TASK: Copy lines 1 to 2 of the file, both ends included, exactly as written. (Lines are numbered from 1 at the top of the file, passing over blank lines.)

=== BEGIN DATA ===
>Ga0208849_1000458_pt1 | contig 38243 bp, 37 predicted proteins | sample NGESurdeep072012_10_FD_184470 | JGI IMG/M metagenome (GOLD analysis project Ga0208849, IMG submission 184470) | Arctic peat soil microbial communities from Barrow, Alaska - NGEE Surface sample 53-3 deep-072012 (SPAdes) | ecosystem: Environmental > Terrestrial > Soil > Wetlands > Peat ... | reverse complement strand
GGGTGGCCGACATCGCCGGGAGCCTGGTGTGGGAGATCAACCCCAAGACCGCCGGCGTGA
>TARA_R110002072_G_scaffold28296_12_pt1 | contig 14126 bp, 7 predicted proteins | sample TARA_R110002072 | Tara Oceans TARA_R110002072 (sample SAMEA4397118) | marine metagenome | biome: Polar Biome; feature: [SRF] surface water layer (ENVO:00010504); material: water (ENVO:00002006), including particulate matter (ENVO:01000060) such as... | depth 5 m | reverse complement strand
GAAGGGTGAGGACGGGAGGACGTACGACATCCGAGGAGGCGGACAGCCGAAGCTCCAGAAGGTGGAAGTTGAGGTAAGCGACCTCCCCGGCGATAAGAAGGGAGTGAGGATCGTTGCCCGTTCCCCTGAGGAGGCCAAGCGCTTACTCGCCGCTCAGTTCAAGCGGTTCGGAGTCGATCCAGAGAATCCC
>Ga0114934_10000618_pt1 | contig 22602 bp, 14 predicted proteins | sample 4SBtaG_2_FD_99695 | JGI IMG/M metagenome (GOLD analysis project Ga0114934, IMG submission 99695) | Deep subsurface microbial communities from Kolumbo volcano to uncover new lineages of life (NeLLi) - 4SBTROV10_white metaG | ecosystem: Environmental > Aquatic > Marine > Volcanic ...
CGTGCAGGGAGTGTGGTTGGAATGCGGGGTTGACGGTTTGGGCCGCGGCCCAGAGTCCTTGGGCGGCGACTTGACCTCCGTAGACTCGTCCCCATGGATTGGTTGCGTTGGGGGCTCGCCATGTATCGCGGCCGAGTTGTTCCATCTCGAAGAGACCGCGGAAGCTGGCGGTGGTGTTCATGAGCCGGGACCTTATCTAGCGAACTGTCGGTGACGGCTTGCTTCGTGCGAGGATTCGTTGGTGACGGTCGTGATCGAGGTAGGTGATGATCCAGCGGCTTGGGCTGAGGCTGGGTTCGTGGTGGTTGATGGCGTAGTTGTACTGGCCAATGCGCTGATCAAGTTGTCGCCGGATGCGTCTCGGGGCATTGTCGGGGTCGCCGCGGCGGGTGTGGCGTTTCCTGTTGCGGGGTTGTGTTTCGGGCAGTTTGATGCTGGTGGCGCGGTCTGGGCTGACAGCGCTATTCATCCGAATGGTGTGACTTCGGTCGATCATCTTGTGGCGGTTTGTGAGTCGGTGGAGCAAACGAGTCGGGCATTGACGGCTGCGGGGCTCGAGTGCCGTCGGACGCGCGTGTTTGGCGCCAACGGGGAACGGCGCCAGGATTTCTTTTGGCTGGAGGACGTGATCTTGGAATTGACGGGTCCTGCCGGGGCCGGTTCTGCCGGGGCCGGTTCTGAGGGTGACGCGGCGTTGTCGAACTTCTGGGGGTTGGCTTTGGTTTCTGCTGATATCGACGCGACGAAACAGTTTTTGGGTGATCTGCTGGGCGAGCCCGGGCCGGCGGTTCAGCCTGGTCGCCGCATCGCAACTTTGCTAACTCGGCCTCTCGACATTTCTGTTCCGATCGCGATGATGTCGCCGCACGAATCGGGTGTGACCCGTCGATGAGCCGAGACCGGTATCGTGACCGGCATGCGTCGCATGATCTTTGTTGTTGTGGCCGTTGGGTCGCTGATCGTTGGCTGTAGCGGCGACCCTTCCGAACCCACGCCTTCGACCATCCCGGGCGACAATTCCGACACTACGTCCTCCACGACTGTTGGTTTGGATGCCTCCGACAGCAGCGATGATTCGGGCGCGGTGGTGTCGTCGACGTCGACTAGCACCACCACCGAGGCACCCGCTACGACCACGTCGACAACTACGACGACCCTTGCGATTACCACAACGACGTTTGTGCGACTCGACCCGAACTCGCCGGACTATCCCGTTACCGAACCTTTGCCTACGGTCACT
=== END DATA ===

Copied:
>Ga0208849_1000458_pt1 | contig 38243 bp, 37 predicted proteins | sample NGESurdeep072012_10_FD_184470 | JGI IMG/M metagenome (GOLD analysis project Ga0208849, IMG submission 184470) | Arctic peat soil microbial communities from Barrow, Alaska - NGEE Surface sample 53-3 deep-072012 (SPAdes) | ecosystem: Environmental > Terrestrial > Soil > Wetlands > Peat ... | reverse complement strand
GGGTGGCCGACATCGCCGGGAGCCTGGTGTGGGAGATCAACCCCAAGACCGCCGGCGTGA